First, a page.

A feature, in the context of geography
and geographic information science
, is a phenomenon
that exists at a location in the space and scale of relevance to geography; that is, at or near the surface of the Earth, at a moderate to global scale. Almost all geographic information, such as that represented in maps
, geographic information systems
, remote sensing
, and other forms of geographic discourse, consists of descriptions of geographic features, including their inherent nature, their spatial form and location, and their characteristics or properties.
The term "feature" is meant to be broad and inclusive, including both natural and human-constructed phenomena. It is metaphysically
neutral, including both phenomena that exist physically (e.g. a building) and those that are conceptual or social creations (e.g. a county). In an ontological sense, the term is generally restricted to endurants
, thus not including spatial processes and events.
In geographic information science
, the terms ''feature'', ''phenomenon'', ''object'', and ''entity'' are generally used as roughly synonymous. In the 1992 Spatial Data Transfer Standard, one of the first public standard models of geographic information, an attempt was made to formally distinguish them: an ''entity'' as the real-world phenomenon, an ''object'' as a representation thereof (e.g. on paper or digital), and a ''feature'' as the combination of both entity and representation objects.
Although this distinction is often cited in textbooks, it has not gained lasting nor widespread usage. In the ISO 19101 Geographic Information Reference Model and Open Geospatial Consortium (OGC) Simple Features
Specification, international standards that form the basis for most modern geospatial technologies, a ''feature'' is defined as "an abstraction of a real-world phenomena," essentially the ''object'' in SDTS.
Despite these attempts at formalization, the broadly interchangeable use of these English terms has persisted. That said, ''Phenomenon'' is likely the most broad, comfortably including geographic masses, processes, and events that would be difficult to call "objects" or "entities."
Natural geographical features
There are two different terms to describe habitats: ecosystem and biome. An ecosystem is a community of organisms. In contrast, biomes
occupy large areas of the globe and often encompass many different kinds of geographical features, including mountain range
Biotic diversity within an ecosystem is the variability among living organisms from all sources, including ''inter alia
'', terrestrial, marine and other aquatic ecosystems. Living organism
s are continually engaged in a set of relationships with every other element constituting the environment
in which they exist, and ecosystem describes any situation where there is relationship between organisms and their environment.
Biomes represent large areas of ecologically similar communities
, and soil organisms. Biomes are defined based on factors such as plant structures (such as trees, shrubs, and grasses), leaf types (such as broadleaf and needleleaf), plant spacing (forest, woodland, savanna), and climate. Unlike ecozones
, biomes are not defined by genetic, taxonomic, or historical similarities. Biomes are often identified with particular patterns of ecological succession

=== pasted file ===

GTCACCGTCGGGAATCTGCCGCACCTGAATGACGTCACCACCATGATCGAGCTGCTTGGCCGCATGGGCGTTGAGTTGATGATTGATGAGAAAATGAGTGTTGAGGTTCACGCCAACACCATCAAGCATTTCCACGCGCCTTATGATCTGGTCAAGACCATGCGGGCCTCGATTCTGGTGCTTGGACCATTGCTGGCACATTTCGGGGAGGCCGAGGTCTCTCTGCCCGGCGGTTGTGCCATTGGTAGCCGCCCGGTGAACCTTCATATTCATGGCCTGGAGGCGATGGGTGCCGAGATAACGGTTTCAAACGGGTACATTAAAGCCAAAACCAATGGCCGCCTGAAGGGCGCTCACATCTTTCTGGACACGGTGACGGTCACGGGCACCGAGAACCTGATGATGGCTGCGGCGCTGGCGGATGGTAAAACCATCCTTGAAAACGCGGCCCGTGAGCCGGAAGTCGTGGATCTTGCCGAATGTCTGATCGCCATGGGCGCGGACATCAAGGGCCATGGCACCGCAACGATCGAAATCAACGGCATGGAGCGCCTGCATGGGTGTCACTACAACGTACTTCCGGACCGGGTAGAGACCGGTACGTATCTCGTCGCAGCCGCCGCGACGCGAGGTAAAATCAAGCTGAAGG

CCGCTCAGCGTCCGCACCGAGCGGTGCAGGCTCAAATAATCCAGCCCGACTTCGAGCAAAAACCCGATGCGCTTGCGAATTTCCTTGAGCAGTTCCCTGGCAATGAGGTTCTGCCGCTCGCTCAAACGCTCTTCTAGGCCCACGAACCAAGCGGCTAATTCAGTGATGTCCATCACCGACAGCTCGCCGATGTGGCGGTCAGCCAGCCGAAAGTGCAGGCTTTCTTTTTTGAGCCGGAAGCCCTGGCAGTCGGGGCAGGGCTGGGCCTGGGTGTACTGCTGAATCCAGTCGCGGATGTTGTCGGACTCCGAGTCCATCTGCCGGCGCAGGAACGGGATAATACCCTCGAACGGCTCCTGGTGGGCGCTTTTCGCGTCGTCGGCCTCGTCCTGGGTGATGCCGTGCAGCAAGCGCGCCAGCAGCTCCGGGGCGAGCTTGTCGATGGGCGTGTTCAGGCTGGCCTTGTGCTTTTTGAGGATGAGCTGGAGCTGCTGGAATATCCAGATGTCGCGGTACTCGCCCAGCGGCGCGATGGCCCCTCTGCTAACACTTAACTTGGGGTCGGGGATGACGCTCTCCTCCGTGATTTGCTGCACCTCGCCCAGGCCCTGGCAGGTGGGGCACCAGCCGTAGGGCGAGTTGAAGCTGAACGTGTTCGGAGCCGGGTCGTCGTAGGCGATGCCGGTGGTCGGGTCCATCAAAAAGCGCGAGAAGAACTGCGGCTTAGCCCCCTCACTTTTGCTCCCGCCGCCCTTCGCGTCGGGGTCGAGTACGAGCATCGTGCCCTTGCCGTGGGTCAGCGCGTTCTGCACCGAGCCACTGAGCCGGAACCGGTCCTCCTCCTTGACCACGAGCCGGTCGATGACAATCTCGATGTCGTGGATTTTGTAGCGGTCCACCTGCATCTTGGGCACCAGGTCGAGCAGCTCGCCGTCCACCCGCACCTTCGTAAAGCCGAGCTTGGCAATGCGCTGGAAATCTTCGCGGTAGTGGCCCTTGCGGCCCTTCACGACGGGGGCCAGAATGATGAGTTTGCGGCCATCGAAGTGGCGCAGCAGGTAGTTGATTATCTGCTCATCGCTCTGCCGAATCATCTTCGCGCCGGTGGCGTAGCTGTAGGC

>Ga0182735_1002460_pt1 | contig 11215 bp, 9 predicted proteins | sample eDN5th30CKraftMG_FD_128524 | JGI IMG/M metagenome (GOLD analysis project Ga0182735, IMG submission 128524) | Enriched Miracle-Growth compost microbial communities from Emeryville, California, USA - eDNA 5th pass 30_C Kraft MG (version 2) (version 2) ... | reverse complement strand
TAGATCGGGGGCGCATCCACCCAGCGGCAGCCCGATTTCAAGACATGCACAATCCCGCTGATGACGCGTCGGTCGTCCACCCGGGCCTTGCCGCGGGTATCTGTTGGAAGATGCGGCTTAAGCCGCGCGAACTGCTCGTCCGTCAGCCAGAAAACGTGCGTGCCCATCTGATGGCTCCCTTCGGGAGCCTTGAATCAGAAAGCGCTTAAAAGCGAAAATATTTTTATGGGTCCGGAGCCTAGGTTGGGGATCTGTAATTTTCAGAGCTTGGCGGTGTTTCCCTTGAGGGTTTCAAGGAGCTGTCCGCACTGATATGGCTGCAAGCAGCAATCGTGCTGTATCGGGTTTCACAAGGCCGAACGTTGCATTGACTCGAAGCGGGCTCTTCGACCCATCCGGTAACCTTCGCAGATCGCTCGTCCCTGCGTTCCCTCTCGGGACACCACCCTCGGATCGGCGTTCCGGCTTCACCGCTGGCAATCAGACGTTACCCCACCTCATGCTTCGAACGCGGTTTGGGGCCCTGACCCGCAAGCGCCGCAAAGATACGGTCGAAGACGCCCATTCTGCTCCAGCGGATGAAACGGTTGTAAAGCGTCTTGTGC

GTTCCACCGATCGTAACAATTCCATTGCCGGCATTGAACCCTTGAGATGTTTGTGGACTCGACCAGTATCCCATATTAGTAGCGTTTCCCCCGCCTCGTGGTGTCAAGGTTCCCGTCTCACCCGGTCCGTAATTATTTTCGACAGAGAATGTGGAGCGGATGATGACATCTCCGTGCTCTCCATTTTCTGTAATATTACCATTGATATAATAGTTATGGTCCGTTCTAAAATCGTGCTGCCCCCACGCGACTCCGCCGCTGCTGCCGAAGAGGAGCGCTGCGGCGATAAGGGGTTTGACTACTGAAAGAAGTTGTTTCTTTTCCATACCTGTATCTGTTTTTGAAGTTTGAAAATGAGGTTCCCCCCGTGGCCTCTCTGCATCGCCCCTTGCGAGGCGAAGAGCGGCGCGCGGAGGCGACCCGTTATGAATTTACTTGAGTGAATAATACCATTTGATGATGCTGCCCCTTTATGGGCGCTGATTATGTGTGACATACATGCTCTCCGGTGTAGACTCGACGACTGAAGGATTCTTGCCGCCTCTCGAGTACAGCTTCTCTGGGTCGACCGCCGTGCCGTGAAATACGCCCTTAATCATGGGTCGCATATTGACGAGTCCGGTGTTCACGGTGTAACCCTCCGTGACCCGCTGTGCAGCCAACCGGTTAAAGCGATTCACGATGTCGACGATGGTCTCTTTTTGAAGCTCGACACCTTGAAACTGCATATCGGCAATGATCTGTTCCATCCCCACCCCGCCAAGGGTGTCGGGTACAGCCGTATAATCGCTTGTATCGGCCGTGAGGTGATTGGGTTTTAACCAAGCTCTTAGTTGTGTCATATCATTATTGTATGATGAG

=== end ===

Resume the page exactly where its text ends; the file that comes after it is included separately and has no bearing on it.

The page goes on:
and climax vegetation
A landform comprises a geomorphological
unit and is largely defined by its surface form and location in the landscape, as part of the terrain
, and as such is typically an element of topography
. Landforms are categorized by features such as elevation, slope, orientation, stratification
, rock exposure, and soil type. They include berm
s, mounds, hills, cliffs
s, and numerous other elements. Oceans
are the highest-order landforms.
A body of water is any significant accumulation of water, usually covering the Earth. The term "body of water" most often refers to ocean
s, and lake
s, but it may also include smaller pools of water such as pond
s, and other geographical features where water moves from one place to another are not always considered bodies of water, but they are included as geographical formations featuring water.
Artificial geographical features
A settlement is a permanent or temporary community
in which people live. Settlements range in components from a small number of dwellings grouped together to the largest of cities with surrounding urbanized areas. Other landscape features such as roads, enclosures, field systems, boundary banks and ditches, ponds, parks and woods, mills, manor houses, moats, and churches may be considered part of a settlement.
Engineered geographic features include highway
s, and reservoirs
, and are part of the anthroposphere
because they are man-made geographic features.
Cartographic features are types of abstract geographical features, which appear on maps but not on the planet itself, even though they are located on the planet. For example, latitudes
, the Equator
, and the Prime Meridian
are shown on maps of the Earth, but it do not physically exist. It is a theoretical line used for reference, navigation, and measurement.
In geographic information standardization
In the ISO/TC 211
standards on geographic information
, there are the following definitions:
* a ''feature'' is defined as an "abstraction of real world phenomena";
* a ''geographic feature'' is a "representation of real world phenomenon associated with a location relative to the Earth";
* a ''simple feature
'' is a "feature restricted to 2D geometry with linear interpolation between vertices, having both spatial and non spatial attributes";
* a ''complex feature'' is a "feature composed of other features".
* Geographical location
* Geographical field
* Human geography
* Physical geography
* Simple Features